I can, of course, lose it big time, usually when I have stepped on a piece of Lego for the hundredth time that day. Lego on the floor really pushes my buttons! But hey, I have boys. My life at the moment is mainly about mud. Yep, washing mudding uniforms and football boots, the washing the floor where they have forgotten to take said muddy football boots off before coming inside. It can make you crazy.

I recently read The Homemaker by Dorothy Canfield. Wonderful book. The mother has asked the son numerous times not to tilt the meat pan when carrying it from the table back to the kitchen for washing as all the meat fat tips onto the floor. One day, the children clear the table while the parents sit. Then the mother goes to do the washing up. After a minute, they all hear huge sobs coming from the kitchen. She is sitting on the floor crying, next to the puddle of meat fat. 

Pretty sure we have all had those days, where one more piece of Lego or muddy footprint on the carpet can push you over the edge. 
So rest assured, much as all the blogs we read look beautiful and their children look perfect, they aren't! I think we are all just trying to record the lovely things that happen in our lives and share the moments and activities that bring us joy. 

That is the kind of place I have decided I would like my blog to be; I would like to reflect the positive aspects, as it will help me to reflect on them also.
And I love to read other blogs that are similar, as they help me see all the good there is out there, if we only choose to embrace it. Which is easy to say and a lot harder to achieve. 
It is a journey every day and I have to make a conscious decision to be happy. Sometimes I have to tell myself to smile. It can be hard work being a melancholic! 

So that is why I blog the way I do.
I would love to hear from you. Why do you blog? Do you find blogs helpful to you in your daily life? Are they inspiring, or discouraging if they show a standard that you feel is too high to achieve?

Thursday, 28 May 2015

Thankful Thursday

Every week, there is so much to be thankful for.

  • Absolutely gorgeous autumn weather which enabled me to spend time outside, weeding, mulching and preparing the veggie garden.

  • My creative, talented, lovely children - Lego building, story writing, cross country running, caring for each other and others.

Whirlwind designed some Minecraft Lego
Legoman won an award at school last Friday, which is awarded to one student a week over the whole school. The award is for service, so I am so proud of him for winning this award. It was awarded for 'positively encouraging and supporting others while also participating appropriately.' 
And tomorrow we will be heading to Warrnambool to watch Legoman run in the regional cross country.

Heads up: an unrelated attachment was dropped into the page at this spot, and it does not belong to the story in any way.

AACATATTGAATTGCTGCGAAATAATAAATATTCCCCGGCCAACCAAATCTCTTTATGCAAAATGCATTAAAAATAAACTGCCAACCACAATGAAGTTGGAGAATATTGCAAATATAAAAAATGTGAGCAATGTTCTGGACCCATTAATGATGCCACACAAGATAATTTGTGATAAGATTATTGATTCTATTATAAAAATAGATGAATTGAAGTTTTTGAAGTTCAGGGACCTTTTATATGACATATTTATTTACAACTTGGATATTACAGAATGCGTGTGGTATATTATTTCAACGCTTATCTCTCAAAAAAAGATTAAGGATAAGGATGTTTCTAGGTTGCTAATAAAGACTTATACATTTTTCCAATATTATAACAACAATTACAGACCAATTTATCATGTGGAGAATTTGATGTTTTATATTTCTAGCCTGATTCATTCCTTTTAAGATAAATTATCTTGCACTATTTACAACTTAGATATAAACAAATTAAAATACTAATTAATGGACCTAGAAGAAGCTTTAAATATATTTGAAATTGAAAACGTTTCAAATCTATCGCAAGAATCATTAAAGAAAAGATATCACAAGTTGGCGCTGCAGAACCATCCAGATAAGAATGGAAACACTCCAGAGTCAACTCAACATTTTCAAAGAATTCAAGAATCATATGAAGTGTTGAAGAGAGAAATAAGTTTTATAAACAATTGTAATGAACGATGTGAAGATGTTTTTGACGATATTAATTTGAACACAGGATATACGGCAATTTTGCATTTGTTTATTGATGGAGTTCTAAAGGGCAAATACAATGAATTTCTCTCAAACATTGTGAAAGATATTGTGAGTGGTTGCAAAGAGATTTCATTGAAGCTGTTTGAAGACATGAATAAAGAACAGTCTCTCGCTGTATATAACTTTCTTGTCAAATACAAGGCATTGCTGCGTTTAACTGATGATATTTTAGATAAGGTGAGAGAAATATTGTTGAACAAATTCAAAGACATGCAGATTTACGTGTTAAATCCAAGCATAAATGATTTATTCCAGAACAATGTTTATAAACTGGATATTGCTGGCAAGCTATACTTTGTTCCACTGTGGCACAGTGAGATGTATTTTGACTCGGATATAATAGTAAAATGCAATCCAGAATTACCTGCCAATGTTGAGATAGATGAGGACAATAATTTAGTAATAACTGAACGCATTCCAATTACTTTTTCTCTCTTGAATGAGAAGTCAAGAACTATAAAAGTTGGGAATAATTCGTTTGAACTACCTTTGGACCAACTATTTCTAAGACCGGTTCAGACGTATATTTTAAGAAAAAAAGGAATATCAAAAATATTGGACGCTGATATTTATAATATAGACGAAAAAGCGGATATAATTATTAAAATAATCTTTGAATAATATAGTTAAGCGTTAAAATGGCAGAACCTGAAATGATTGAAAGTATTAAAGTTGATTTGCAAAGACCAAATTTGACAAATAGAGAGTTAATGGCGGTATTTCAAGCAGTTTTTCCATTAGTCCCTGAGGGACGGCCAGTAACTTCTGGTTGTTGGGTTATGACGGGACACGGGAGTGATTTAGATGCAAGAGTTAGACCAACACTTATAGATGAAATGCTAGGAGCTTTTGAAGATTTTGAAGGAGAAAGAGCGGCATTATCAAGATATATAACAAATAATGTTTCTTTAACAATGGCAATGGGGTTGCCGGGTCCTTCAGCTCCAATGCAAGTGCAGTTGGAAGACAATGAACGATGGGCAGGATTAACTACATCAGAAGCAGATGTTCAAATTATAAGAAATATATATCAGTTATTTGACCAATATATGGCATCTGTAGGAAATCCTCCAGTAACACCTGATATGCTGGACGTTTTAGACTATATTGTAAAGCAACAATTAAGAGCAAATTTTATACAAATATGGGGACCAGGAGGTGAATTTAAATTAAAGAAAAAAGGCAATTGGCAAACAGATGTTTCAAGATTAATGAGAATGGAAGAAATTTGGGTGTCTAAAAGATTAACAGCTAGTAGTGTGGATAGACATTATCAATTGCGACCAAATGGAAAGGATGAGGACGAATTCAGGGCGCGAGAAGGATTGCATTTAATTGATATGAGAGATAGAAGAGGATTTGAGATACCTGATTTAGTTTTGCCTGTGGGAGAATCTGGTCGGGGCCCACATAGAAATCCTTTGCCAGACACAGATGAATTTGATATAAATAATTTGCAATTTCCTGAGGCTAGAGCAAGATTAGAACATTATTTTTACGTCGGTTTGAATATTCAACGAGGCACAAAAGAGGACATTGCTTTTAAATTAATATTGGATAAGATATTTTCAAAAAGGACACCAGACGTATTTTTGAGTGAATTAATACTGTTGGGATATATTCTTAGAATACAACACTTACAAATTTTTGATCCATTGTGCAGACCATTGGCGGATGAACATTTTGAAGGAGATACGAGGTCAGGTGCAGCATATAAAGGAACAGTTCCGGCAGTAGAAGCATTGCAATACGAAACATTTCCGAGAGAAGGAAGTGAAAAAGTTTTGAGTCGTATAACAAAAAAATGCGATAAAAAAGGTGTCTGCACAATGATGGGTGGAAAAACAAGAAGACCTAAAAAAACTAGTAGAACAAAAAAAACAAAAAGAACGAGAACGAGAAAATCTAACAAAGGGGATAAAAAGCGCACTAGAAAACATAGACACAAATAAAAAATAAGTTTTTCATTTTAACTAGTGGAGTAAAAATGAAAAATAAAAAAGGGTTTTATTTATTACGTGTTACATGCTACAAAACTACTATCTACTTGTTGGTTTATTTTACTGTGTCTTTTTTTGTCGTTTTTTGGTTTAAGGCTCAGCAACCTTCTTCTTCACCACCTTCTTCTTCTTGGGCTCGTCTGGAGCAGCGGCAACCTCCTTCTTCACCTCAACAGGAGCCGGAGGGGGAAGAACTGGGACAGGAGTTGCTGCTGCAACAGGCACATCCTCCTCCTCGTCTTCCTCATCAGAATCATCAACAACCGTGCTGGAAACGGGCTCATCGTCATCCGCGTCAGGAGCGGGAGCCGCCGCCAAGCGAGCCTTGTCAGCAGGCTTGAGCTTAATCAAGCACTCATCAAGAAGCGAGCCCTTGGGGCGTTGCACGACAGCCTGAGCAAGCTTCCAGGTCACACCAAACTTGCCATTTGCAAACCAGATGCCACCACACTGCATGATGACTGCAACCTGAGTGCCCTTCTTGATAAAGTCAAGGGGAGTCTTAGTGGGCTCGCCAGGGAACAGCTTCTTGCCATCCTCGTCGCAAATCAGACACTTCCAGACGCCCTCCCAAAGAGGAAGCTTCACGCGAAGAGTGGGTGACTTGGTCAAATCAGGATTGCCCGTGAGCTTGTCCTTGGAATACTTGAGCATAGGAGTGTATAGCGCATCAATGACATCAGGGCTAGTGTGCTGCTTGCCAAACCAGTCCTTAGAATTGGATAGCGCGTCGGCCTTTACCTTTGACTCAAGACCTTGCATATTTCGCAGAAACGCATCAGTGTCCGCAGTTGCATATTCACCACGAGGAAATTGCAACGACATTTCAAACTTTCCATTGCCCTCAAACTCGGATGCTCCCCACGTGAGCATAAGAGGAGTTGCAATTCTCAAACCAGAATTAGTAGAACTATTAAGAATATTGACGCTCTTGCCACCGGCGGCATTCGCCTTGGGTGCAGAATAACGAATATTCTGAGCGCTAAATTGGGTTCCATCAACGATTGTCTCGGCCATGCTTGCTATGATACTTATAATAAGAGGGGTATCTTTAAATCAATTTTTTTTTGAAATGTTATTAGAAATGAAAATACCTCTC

I am thankful that the boys are learning that serving others is the same as serving Jesus, and that they are kind and considerate towards others.

  • My hubby, who takes care of us so well and allows me to be a homemaker when it is not the most popular or socially acceptable stand to take.

I pray that this be so, although some days I fear it is not.

This is a volunteer organisation of professional photgraphers who volunteer their time to provide photographs for families who have experienced stillbirth, premature births or children with terminal illnesses. What a blessing they are. My daughter received her photos from the birth of her daughter and they are precious. I cannot thank Heartfelt enough for giving her these precious memories to hold on to until she meets her daughter in Heaven. 

What are you thankful for this week?

Independence Days Challenge

A long time ago (2012!), I was doing a bit of a challenge. I first read about it here. And one of my posts from 2012 is here.
The challenge is based on Sharon Astyk's book Independence Days: A Guide to Sustainable Food Storage and Preservation. I also have her book, Depletion and Abundance: Life On The New Home Front.

Both are amazingly inspirational as they offer real solutions that you can easily do at home.
There are eight Independence Days Challenges. By following these, as much or as little as we can, we will increase our food security and self-sufficiency. 

1. Plant something - You should plant all week and all year, as long as you can.

2. Harvest something - Harvest something from the garden or the wild every day you can. Independence is appreciating and using the bounty that we have.

3. Preserve something - Sometimes this will be a big project, but it doesn't have to be.

4. Minimise waste - There are many ways to minimise waste. Try and action one every week.

5. Want not - Clean, mend, declutter, plan, store, learn a new skill. Independence is being ready for whatever comes.

6. Cook something new - Try a new recipe or an old one with a new ingredient. Independence is being able to eat and enjoy what is given to us.

7. Manage your reserves - Inventory your food stores and manage them well. Independence means not wasting the bounty we have.

8. Work on local food systems - Our Independence Days come when our neighbours and the people we love are food secure too.

I am hoping that following these eight steps and blogging about them will keep me on track and moving towards my plans for greater food security. 
Prices of fresh food in our supermarkets just keep rising and this will be a great way to address this.

I am planning on a weekly post on Thursdays and would love to hear from you. Maybe you would like to follow these steps too?

Something to aim for - love the mini greenhouses!
This is a great blog to check out - 30 Pounds of Apples: Local, DIY Food In a global, ready-made world.
There are some great recipes - I really want to try the Lemon Meringue Sunshine Cake as our lemon tree is bursting at the moment.

Another great blog is A Working Pantry. As the name implies, this blog will help you start, organise and maintain a pantry. Have a read of the pantry tips and see which ones you can apply.